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Lessons from the Norway terror attack

It was estimated that 1 in 4 Norwegians knew someone who had been directly affected by the deadliest attack in Norway since World War II


Flowers and Norwegian flags outside the court house where the killer was being tried on May 3, 2012 for the July 22, 2011 massacre.

Photo/Geir Halvorsen via Flickr

On July 22, 2011, a political terrorist parked a vehicle-borne improvised explosive device (VBIED) near a collection of federal government buildings in the center of Oslo, Norway. About 10 minutes after he departed the area, the car bomb exploded, killing eight people and wounding upwards of 209 more.

After he left the government center, the killer got into another vehicle and drove about 20 miles northwest of Oslo, to a location where he boarded a ferry to the island of Utoya. Upon reaching Utoya, the terrorist began to shoot the adult staff and youth participants of the Norwegian Labor Party’s summer camp, which was being held on the island. The killer began his rampage on the island at approximately 17:22, and continued to kill innocents until he was confronted by the members of a national police tactical team (“Delta”), just over an hour later. The suspect surrendered to police and was taken into custody, after killing 69 people and wounding at least 110 more.

This complex attack would have been horrific in any country, but it was particularly frightening for the residents of this normally quiet nation. It was the deadliest attack in Norway since World War II, and it was estimated that 1 in 4 Norwegians knew someone who had been directly affected by the violence.

Attendees at the National Tactical Officers Association (NTOA) 2018 annual tactical conference were fortunate to get an extensive debrief of the police response to this attack from two Norwegian police officers who responded to the Oslo and Utoya sites. They shared their experiences and identified many of the lessons learned from this terrible attack, which included the following:

The importance of vehicle exclusion

The terrorist was able to drive his van right up to the government buildings and park it next to the main entrance of one of the towers. There were no gates, barriers, or other security checkpoints to keep unauthorized vehicle traffic away from the building, so the terrorist was able to place his bomb right next to his target, where it could do the most damage. Considering the threat posed by VBIEDs and vehicle-ramming attacks, it’s critically important to keep vehicles away from likely target buildings and large concentrations of people, using physical barriers, checkpoints, intelligent routing of access roads and other security measures.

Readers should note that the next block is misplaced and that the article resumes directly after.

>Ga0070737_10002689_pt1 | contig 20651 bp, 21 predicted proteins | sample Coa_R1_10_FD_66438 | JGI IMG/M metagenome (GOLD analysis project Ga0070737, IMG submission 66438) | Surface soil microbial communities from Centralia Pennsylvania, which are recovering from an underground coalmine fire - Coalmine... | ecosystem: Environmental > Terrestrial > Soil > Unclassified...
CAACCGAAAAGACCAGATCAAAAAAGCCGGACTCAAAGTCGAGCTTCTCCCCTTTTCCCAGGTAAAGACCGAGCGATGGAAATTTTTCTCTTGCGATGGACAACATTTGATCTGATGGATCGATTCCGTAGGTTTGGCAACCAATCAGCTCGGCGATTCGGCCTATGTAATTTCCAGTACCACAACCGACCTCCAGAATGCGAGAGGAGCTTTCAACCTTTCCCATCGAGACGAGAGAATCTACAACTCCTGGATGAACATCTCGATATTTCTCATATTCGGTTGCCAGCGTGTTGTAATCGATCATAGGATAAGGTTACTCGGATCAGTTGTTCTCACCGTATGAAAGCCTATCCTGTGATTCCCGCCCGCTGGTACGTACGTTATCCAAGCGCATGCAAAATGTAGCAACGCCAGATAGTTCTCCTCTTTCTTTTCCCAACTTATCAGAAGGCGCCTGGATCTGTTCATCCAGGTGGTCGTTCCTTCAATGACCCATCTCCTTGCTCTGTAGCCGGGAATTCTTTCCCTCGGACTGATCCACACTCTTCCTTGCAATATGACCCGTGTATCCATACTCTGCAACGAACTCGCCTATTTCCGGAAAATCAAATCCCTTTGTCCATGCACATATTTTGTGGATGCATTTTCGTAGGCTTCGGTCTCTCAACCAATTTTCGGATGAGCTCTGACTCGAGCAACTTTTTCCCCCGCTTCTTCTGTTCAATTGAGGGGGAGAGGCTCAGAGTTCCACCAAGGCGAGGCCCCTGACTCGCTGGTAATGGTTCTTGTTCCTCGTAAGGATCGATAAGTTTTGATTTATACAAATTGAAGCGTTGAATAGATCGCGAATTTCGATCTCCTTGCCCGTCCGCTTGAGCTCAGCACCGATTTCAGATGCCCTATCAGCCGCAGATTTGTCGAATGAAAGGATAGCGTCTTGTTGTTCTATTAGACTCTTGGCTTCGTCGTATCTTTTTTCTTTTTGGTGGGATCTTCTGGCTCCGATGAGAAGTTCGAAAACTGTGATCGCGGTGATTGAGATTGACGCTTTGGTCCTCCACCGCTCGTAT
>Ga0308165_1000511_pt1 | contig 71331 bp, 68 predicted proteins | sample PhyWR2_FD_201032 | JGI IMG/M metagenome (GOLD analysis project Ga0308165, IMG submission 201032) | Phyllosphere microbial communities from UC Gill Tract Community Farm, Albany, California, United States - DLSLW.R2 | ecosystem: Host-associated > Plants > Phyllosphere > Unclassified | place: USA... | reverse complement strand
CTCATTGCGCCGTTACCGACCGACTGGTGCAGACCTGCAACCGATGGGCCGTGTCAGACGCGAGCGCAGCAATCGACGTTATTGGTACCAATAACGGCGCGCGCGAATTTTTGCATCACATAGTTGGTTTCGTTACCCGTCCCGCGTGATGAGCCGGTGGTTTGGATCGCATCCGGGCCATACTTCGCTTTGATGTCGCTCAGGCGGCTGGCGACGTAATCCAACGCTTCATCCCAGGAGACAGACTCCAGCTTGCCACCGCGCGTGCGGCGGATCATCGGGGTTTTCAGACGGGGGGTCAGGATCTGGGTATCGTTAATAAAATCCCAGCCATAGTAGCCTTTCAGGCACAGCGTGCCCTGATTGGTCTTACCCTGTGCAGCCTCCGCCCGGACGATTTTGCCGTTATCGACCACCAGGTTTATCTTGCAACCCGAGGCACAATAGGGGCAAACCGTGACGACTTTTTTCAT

Use of camouflage

The terrorist dressed in a fake police uniform to carry out the attacks, which gave him many advantages. A police helmet with a face shield helped to conceal his identity as he walked away from the car bomb. His uniform and false identification also made it easy to trick the ferry pilot that took him to the island and allowed him to get close to his target once he reached the shore. The camp staff was initially tricked by the uniform, and by the time they got suspicious, he was already in range to carry out his assault with the weapons he had openly wielded as part of his costume.

Later, when real police officers arrived on the island to stop the killing and rescue the innocents, many of the victims refused to come out of hiding or ran away from the officers, because they believed them to be additional attackers. This complicated the rescue effort and made it even more difficult to provide medical care to the wounded.

Fake uniforms and identification can make it easier for attackers to access sensitive areas and bring weapons into those areas. They can also cause confusion or delay for responding officers, which could give an attacker a tactical advantage when confronted. This kind of camouflage could also make it easier for attackers to escape. For all these reasons and more, police officers and agencies must safeguard uniforms, equipment, and credentials, and thoroughly investigate the theft of any of these items (from vehicles, dry cleaning businesses, government offices, etc.).

This concern extends to uniforms, equipment and credentials from other professions as well. Items from fire departments, EMS, utility companies, private security, hotels, public venues and other sources can be effectively used to provide access to sensitive areas, and police should investigate their theft or disappearance.

Tactical Emergency Casualty Care (TECC)

One of the officers who addressed the NTOA crowd was off duty in the downtown area when the car bomb exploded and spent the majority of his effort attending to casualties with a small first aid kit from his personal vehicle, and improvised bandages and tourniquets. The other officer ‒ a member of the Delta team, who helped to arrest the suspect on Utoya island ‒ also spent most of his effort assisting victims and treating their wounds with his personal first aid kit and improvised means. Both of these officers strongly encouraged LEOs to seek additional TECC training, and have access to enhanced medical kits ‒ with enough supplies to treat a large number of wounded ‒ for mass casualty incidents (MCIs) like this one.

Most police officers receive little training in casualty care, but in the aftermath of an MCI, the police may become the primary providers of medical care in warm and hot zones, because fire and EMS crews may be prohibited from entering. Officers will probably spend more time treating and evacuating the wounded than searching for the killer, so better medical training is a must.